54. His coward lips did from their colour fly:—There can, I think, be no question that Warburton is right in holding that we have here a pointed allusion to a soldier flying from his colours. The lips would never otherwise be made to fly from their colour, instead of their colour from them. The figure is quite in Shakespeare's manner and spirit. But we may demur to calling it, with Warburton, merely“ a poor quibble." It is a forcible expression of scorn and contempt. Such passions are, by their nature, not always lofty and decorous, but rather creative and reckless, and more given to the pungent than the elegant.
54. Did lose his lustre.--There is no personification here. His was formerly neuter as well as masculine, or the genitive of It as well as of He; and his lustre, meaning the lustre of the eye, is the same form of expression that we have in the texts :-“ The fruit-tree yielding fruit after his kind, whose seed is in itself” (Gen. i. 11); “ It shall bruise thy head, and thou shalt bruise his heel" (Gen. iii. 15); “If the salt have lost his savour (Matt. v. 13, and Luke xiv. 34); “ If the salt have lost his saltness" (Mark ix. 50); “When they were past the first
and the second ward, they came unto the iron gate that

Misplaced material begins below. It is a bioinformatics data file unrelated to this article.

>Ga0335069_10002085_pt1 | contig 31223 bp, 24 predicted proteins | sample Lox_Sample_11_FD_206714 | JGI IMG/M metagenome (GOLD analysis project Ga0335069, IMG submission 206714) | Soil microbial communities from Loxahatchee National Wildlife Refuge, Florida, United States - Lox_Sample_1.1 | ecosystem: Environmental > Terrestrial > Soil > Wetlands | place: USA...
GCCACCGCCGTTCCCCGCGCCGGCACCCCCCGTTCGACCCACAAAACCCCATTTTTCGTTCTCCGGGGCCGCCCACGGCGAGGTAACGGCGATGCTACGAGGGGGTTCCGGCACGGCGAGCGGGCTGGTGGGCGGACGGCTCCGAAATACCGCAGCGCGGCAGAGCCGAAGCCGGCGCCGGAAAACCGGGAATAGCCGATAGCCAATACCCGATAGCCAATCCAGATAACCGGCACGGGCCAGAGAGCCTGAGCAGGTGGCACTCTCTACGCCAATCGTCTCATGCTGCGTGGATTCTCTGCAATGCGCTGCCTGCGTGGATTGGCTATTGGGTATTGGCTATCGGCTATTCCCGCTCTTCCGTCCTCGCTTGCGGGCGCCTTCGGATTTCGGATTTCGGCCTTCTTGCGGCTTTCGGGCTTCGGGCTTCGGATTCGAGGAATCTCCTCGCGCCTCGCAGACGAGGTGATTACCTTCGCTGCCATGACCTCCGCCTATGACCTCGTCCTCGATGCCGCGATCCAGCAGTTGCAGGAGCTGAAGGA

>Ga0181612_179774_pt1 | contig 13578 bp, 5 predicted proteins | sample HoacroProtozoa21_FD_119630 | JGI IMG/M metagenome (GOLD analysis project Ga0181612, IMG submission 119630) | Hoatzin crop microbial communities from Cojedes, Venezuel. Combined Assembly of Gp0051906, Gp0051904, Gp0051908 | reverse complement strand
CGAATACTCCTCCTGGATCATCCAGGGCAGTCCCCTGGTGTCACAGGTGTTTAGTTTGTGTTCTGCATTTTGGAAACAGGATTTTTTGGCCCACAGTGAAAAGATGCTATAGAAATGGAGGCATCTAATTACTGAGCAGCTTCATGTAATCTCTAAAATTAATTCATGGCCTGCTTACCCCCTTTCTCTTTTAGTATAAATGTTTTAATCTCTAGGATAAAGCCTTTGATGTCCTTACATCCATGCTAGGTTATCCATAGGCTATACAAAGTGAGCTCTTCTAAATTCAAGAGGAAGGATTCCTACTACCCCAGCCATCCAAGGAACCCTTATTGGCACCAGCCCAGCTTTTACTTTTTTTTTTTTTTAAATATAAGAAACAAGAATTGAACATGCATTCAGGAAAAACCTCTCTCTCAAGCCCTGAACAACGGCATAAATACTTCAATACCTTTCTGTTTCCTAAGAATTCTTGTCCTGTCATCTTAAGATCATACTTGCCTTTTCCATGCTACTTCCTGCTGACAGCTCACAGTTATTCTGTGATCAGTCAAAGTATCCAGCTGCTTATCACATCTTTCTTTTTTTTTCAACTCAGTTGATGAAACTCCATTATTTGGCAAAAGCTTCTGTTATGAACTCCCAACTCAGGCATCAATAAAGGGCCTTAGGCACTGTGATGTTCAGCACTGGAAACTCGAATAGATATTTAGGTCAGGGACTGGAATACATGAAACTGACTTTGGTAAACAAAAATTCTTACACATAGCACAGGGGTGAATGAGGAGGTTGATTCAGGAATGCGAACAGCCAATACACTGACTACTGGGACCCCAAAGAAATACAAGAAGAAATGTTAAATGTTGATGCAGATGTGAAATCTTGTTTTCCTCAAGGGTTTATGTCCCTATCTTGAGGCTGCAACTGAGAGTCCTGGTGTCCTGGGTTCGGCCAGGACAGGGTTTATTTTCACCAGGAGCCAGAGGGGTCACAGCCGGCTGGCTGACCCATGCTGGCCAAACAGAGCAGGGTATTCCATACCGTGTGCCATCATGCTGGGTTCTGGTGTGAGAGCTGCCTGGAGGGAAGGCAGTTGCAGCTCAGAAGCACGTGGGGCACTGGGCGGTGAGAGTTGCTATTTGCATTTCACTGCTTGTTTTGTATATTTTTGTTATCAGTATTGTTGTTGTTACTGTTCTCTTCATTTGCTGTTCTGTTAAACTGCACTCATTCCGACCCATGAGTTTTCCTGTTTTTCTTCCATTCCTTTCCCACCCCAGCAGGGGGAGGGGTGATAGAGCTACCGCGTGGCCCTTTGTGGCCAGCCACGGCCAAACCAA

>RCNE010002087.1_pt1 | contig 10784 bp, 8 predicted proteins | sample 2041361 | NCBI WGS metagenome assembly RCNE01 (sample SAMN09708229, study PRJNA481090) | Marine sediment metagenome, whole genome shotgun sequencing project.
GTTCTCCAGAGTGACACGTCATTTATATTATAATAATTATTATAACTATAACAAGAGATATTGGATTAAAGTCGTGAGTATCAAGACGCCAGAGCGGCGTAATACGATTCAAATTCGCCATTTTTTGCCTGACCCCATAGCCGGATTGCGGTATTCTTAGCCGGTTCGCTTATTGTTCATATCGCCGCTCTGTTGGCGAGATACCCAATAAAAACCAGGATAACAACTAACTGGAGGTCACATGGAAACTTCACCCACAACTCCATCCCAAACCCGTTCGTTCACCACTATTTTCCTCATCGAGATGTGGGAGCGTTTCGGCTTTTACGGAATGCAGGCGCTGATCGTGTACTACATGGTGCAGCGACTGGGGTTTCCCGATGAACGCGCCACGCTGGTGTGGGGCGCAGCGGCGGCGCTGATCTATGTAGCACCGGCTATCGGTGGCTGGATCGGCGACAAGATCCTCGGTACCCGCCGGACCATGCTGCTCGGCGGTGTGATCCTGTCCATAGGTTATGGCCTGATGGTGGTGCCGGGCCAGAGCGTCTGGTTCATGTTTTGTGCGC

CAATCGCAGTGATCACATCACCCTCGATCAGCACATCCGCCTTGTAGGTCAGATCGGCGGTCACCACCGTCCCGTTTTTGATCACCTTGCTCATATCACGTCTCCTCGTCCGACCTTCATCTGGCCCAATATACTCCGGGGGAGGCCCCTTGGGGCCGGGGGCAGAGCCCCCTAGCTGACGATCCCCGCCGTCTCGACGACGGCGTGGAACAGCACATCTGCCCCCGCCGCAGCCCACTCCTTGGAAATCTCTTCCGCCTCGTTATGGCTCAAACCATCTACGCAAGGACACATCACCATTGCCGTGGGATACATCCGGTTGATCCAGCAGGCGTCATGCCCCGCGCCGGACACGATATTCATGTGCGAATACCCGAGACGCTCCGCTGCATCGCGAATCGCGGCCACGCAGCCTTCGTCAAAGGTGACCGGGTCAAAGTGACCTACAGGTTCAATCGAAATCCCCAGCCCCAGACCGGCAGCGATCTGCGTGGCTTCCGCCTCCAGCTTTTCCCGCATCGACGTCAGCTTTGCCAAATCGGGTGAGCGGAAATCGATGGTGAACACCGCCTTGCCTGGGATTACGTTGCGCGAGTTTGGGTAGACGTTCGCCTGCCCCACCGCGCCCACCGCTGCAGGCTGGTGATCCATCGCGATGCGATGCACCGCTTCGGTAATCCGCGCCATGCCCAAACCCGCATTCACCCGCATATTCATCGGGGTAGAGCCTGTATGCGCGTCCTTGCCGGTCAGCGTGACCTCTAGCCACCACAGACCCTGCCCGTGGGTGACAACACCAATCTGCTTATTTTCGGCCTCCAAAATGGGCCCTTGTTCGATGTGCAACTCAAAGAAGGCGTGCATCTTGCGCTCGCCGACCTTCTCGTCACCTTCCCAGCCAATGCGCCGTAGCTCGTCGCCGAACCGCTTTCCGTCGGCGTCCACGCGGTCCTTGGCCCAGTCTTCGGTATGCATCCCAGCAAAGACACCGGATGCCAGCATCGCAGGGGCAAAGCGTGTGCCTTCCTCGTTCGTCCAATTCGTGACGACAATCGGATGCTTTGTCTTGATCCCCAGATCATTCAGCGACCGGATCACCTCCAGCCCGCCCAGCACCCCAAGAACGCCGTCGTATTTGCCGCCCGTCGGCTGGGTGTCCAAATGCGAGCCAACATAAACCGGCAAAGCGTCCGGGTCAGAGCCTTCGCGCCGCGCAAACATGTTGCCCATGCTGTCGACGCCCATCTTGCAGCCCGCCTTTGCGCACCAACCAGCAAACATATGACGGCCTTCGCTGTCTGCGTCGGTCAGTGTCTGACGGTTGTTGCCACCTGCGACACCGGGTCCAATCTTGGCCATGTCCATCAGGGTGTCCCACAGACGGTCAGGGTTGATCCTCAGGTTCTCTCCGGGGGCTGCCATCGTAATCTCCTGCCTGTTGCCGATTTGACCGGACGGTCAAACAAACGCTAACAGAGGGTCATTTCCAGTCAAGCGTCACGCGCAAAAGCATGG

“it [the belly] tauntingly replied
That envied his receipt.” Its, however, is found in Shakespeare. There is one instance in Measure for Measure, i. 2, where Lucio's remark about coming to a composition with the King of Hungary draws the reply, “Heaven grant us its peace, but not the King of Hungary's." The its here, it may be observed, has the emphasis. It is printed without the apostrophe both in the First and in the Second Folio. But the most remarkable of the Plays in regard to this particular is probably The Winter's Tale. Here, in i. 2, we have so many as three instances in a single speech of Leontes :
“How sometimes Nature will betray it's folly?
(As Ornaments oft do's) too dangerous.” So stands the passage in the First Folio. Nor does the new pronoun here appear to be a peculiarity of expression
characteristic of the excited Sicilian king; a little while after in the same scene we have the same form from the mouth of Camillo :
“Be plainer with me, let me know my Trespas
By it's owne visage.” And again, in iii. 3, we have Antigonus, when about to lay down the child in Bohemia, observing that he believes it to be the wish of Apollo that
“it should heere be laide
Of it's right Father.” Nor is this all. There are two other passages of the same Play in which the modern editors also give us its; but in these the original text has it. The first is in ii. 3, where Leontes, in directing Antigonus to carry away the “ female bastard” to some foreign land, enjoins him that he there leave it